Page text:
#feesmustfall: What about the rest of RSA?

There is much sympathy with #feesmustfall. RSA’s students have indeed won a magnificent victory. Now the question becomes ‘ should the students continue on the battlefield and bayonet the wounded?’

In all that has happened nobody seems to have gone back and looked at RSA’s national budget. Instead everyone is bending over backwards to accommodate about 1 million students out of a population of 54 million South Africans.

So lets run some numbers to demonstrate a point.

Budgeted government expenditure for 2015/16 is R1,378 trillion. Divide that by 54 million South Africans and you get that Government spends about R25000 per citizen per annum, all in.

The higher education budget is already R63 billion pa, spread across 1 million students that’s R63 000 per student per annum.

If we get free higher education for all South Africans the higher education budget would have to increase by R50 billion, making up a total spend of around R110 billion. Or R110 000 per student pa.

Now go try and explain that state pensioner receiving about R16 000 pa, or to a child on a grant of around R4 000 pa. Or someone waiting for an operation at a state hospital.

And there are other projects that desperately need funding. What about the ideal of national health insurance ‘NHI’?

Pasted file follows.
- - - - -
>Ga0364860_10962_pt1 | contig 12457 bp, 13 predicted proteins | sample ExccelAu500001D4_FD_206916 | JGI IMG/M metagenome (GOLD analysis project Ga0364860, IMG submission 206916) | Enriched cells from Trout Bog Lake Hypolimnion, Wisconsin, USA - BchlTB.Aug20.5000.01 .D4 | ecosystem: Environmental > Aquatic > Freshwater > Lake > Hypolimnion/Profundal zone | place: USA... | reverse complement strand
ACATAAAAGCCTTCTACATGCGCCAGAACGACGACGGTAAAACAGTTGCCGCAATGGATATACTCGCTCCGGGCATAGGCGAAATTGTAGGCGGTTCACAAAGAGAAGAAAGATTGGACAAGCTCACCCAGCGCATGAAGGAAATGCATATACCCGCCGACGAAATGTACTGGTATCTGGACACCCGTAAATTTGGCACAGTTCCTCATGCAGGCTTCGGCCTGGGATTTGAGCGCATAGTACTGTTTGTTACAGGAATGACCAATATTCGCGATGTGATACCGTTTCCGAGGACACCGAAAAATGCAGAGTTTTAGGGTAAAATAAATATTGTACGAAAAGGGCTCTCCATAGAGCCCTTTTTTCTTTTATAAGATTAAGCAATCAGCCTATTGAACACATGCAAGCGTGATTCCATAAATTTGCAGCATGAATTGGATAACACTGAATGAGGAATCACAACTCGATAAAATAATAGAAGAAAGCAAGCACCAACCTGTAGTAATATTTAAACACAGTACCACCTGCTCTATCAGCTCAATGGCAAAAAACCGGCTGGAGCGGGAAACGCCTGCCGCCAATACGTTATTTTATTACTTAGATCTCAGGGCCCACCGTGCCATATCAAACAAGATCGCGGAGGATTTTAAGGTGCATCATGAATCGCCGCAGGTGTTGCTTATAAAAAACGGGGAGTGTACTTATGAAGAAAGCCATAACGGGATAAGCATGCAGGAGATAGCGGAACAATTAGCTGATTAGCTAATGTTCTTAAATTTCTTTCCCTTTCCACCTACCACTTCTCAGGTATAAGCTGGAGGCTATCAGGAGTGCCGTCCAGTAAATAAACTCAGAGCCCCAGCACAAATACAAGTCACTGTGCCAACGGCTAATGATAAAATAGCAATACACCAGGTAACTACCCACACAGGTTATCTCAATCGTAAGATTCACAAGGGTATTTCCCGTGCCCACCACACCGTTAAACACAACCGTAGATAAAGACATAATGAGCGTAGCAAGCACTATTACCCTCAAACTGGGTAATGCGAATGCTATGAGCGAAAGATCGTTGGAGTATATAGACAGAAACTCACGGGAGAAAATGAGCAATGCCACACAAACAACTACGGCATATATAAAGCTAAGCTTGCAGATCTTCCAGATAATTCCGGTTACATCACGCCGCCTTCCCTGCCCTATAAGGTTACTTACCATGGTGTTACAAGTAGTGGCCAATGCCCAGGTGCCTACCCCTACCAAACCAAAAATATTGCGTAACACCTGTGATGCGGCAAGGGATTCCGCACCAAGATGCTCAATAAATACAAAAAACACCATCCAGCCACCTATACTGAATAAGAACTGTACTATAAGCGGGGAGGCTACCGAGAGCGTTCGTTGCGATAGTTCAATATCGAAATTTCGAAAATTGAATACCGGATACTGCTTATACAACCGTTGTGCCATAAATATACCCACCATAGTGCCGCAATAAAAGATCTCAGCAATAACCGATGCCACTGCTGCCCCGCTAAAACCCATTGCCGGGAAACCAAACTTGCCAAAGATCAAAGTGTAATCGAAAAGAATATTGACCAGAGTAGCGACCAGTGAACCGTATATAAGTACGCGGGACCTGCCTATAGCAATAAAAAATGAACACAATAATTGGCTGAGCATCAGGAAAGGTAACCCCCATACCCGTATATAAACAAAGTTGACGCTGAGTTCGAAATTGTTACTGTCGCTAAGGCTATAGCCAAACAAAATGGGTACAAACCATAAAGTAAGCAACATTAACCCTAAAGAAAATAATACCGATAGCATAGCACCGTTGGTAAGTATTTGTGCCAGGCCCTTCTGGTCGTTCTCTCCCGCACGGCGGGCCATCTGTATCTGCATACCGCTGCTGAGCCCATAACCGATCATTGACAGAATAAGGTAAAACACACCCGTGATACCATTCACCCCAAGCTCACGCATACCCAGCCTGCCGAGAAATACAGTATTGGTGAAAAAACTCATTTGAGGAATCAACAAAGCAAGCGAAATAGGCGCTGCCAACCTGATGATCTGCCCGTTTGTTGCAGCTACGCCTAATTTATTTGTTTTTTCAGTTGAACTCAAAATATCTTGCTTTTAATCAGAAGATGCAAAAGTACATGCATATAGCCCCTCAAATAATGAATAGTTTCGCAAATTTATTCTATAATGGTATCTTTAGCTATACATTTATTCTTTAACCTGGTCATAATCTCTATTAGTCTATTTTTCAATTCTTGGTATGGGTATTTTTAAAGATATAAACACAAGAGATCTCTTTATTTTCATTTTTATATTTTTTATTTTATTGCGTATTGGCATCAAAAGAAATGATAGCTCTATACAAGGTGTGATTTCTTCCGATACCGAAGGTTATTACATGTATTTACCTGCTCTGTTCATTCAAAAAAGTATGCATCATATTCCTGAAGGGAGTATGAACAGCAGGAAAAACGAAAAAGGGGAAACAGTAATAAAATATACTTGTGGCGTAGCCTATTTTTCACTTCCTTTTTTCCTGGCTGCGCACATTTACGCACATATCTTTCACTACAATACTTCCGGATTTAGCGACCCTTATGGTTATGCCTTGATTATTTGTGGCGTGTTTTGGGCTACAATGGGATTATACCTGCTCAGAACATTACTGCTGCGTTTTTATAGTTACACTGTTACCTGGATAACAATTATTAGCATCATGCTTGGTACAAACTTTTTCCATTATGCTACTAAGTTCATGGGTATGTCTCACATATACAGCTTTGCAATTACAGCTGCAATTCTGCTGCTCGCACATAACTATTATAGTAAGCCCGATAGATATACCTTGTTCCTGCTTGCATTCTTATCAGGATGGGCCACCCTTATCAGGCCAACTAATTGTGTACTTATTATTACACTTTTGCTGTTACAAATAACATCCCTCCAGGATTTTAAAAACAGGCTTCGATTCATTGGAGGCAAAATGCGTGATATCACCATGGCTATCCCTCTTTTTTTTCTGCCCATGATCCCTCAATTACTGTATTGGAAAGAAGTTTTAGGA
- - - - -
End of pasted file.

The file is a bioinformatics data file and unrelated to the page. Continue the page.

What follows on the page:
#fmfGraph1

 

National treasury papers from November 2014 show the expenditure trajectory of RSA is already unsustainable if our new policies are introduced, That was before #feesmustfall.

In national treasury’s own words

Fiscal sustainability requires that one (or a combination) of the following factors should accommodate structural increases in spending:

 Acceleration of economic growth ( Just not happening)

Increases in the structural level of taxation (already in progress)

Shifting resources from other priorities (#feesmustfall has just created a new priority)’

The money is just not there to give free higher education to all. Nor should it be because it will let those who can afford to pay all or some of the cost off the hook. That’s as good as a tax reduction for the rich.

On the other hand the money could be found to install a massive targeted financial aid package for students. This will require the commitment of students, universities, government and the private sector. It’s a solvable problem if everyone enters the debating room with an open mind and leaving their ego’s at the door.

 


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